Last, but not least, there is the matter of it being a work that is unique, personal, authorial, unbound by genre conventions or pre-determined notions of what films should be, and, of course, not oriented in any way with a commercial logic. It was not only ahead of its time, as it was honest and true to its authors’ visions. This is their tale, their ideas, their craftsmanship, their art. This is a movie about their message, and it’s that notion which governs everything in it, from the seemingly meaningless stage prop to each earth-shattering dialogue. This is probably why it wasn’t a commercial success and why it was shunned by the producers of the time (despite marginal profit!), eventually leading to a troublesome dispute with Welles throughout the remainder of his career, with several unauthorized edits to his works that, still today, rob them of their artistic value. “Citizen Kane” is a work of art, something which in the world of money… is usually misunderstood. Despite all this, “Citizen Kane” lives on still today, thanks to the continuous recognition by many critics and scholars (heck, even the Academy recognized it with several Oscar nominations!), and by a growing interest of the public in the work throughout the 1950’s and beyond. It became a symbol – a popular one at that, I might add – that film can be art. Many haven’t seen it (and if you’re one of those, stop right now, and go watch it), but everyone knows that “Citizen Kane” is considered the greatest film ever made.

Screenshot of "Citizen Kane", which the American Film Institute named the greatest movie of all time

Now returning to what lead us to this film. Where is our <<Citizen Kane>>?  What video game has become a symbol of our medium’s maturity and legitimacy as art? So far, I’d say none. No one sees, and rightfully so, video games as artistic objects. Perhaps the question then is, does a game with the qualities I’ve mentioned before even exist? Namely, a game that fulfills the medium’s potentials, that has an adult and universal discourse, and is an authorial work? And if it does, how can we make that game a symbol? Is that even possible? How and where can we find our own Rosebud?

“Mr. Kane was a man who got everything he wanted and then lost it. Maybe Rosebud was something he couldn’t get, or something he lost. Anyway, it wouldn’t have explained anything… I don’t think any word can explain a man’s life. No, I guess Rosebud is just a… piece in a jigsaw puzzle… a missing piece.”

[More unanswered questions in the next article concerning our <<Citizen Kane>>.]

Batman Arkham Asylum – “Holy Similarities, Batman!”

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Franchise adaptations into videogame terrain are usually characterized by a meaningless boxing of the original work’s aesthetic universe into a stereotyped gameplay genre. Rocksteady Studios nails the aesthetic translation requirement, by creating “Arkham Asylum”, an environment which faithfully replicates the comics’ narrative and aesthetic space. You will still find burly character models and limited colour palettes; let’s be honest, this game isn’t exactly profound in its aesthetic and narrative portrayals, but then again, neither are most of “Batman’s” comics. In this regard, a special mention must be made to the exquisite voice-work delivered by Mark Hammill (remember Luke Skywalker?) who, cast in the role of Joker, manages the exceptional task of transforming a poor script (penned by Paul Dini, of the animated series) into a delicious succession of black humor gags. His voice is so hypnotic and enthralling, one can almost forget how poorly expressive Unreal Engine’s facial animations are.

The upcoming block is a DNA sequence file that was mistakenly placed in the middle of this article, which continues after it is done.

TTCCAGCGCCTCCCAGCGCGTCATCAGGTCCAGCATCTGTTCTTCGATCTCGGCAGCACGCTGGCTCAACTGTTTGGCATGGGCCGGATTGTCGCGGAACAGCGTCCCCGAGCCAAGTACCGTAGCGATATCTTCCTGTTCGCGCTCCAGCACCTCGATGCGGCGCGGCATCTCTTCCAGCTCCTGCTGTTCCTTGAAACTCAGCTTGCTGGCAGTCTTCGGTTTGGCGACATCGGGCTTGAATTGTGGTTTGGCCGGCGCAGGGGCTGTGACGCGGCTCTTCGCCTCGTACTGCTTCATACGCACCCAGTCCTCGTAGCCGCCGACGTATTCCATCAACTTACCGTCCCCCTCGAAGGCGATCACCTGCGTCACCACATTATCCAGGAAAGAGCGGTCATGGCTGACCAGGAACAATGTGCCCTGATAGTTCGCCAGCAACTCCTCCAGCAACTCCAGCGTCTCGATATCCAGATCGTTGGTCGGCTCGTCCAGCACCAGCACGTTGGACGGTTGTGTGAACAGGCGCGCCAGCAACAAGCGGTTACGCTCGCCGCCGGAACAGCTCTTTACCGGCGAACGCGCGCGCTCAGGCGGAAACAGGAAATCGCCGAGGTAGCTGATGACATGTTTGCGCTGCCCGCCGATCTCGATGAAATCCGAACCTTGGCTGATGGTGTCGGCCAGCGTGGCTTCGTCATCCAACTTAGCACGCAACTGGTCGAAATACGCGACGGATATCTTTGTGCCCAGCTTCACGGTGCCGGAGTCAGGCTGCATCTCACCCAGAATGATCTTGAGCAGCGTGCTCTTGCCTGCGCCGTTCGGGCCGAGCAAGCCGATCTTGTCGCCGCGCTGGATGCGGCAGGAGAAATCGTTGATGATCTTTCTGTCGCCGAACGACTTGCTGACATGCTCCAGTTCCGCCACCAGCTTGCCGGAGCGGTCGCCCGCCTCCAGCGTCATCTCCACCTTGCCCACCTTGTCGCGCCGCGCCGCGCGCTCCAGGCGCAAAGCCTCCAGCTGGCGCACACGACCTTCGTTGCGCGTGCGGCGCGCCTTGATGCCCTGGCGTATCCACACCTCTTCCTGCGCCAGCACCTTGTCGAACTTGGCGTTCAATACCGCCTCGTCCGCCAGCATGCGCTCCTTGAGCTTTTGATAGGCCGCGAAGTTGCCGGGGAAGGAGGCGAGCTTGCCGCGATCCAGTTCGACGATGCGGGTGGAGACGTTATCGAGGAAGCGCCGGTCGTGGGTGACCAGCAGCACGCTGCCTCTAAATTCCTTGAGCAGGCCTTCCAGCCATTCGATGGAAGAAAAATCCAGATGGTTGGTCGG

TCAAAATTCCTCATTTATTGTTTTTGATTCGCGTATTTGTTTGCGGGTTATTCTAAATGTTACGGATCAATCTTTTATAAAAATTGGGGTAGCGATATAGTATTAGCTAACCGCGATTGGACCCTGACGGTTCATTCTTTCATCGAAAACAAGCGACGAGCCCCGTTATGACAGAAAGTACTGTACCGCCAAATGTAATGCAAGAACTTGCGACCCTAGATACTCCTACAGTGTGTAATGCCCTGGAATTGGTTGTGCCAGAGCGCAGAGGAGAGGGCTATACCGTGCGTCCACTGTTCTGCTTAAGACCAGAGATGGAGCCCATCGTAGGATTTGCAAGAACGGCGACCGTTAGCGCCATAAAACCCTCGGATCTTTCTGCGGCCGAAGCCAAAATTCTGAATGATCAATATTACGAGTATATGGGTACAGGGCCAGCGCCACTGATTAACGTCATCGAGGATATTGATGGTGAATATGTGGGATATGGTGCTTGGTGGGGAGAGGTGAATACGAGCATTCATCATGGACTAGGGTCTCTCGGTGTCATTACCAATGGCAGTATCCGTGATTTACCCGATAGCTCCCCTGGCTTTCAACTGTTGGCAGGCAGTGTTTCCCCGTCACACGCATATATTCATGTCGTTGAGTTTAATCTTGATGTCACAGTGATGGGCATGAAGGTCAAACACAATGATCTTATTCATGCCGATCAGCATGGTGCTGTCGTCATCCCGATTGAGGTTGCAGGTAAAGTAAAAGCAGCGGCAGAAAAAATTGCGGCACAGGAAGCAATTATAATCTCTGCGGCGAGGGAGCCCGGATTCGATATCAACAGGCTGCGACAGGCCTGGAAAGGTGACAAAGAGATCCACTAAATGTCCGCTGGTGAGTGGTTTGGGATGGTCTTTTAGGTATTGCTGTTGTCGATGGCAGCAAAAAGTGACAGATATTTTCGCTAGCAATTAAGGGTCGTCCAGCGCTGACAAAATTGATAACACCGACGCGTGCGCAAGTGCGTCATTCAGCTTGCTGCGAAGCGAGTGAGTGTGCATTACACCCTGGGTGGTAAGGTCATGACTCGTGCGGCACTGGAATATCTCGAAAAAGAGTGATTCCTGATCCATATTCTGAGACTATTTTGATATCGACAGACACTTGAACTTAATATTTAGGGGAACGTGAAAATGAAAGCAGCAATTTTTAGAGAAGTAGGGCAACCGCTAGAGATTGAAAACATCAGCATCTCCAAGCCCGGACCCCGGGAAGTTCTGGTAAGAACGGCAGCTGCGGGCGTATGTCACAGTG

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But the most surprising aspect of the new “Batman” game is precisely the renunciation of the typical logic behind franchise adaptations. “Arkham Asylum’s” game play mechanics are neither generic nor hollow, fitting perfectly with the dark knight: a mix of exploration, elegant and stylish brawler combat (somewhat evocative of “Assassin’s Creed” QTE style of battle) and stealth sequences. The game shows a meticulous characterization of Batman’s modus operandi, from the use of darkness, surprise and psychological mind games as weapons of choice for the caped crusader, to the employment of his iconic belt gadgets. Unfortunately, the different play styles are never blended organically, meaning that the experience tends to become a linear and predictable sequence of claustrophobic arenas, each enclosed by its own specific type of gameplay. Occasionally there are a few bosses, but not even these can serve as climax to a repetitive progression, which lacks crescendo and tension.

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However, the biggest fault I sense within this “Batman” lies not in its gameplay. It’s something far more encompassing and subjective, and in all honesty, something which I must admit is not even a fair critique. “Arkham Asylum’s” greatest sin lies in how well it reminds us of how close the video game medium is to comic books and juvenile animation series, and how distant it is from cinema. Whether it is the aesthetic, the tone or plot of the game, you can always feel the similarities it bears with both comic books and the animation series. The translation is effective precisely because of the spiritual and artistic resemblances between these mediums. But inevitably, the powerful cinematic rendition of Christopher Nolan’s “Dark Knight” will remain ever looming, reminding anyone of how much more immature and poor our own medium is when compared to its older sibling – film. And most likely, should anyone in the video game medium even attempt to move in closer to “The Dark Knight’s” ascetic, realistic style and morally ambiguous tale, they would surely be critically and commercially unsuccessful. Game designers who stick to comic book aesthetics however, fare well, let us not forget that it’s always easier to translate muscular men in tights kicking villain’s butts, than address issues of moral ethics, law and justice.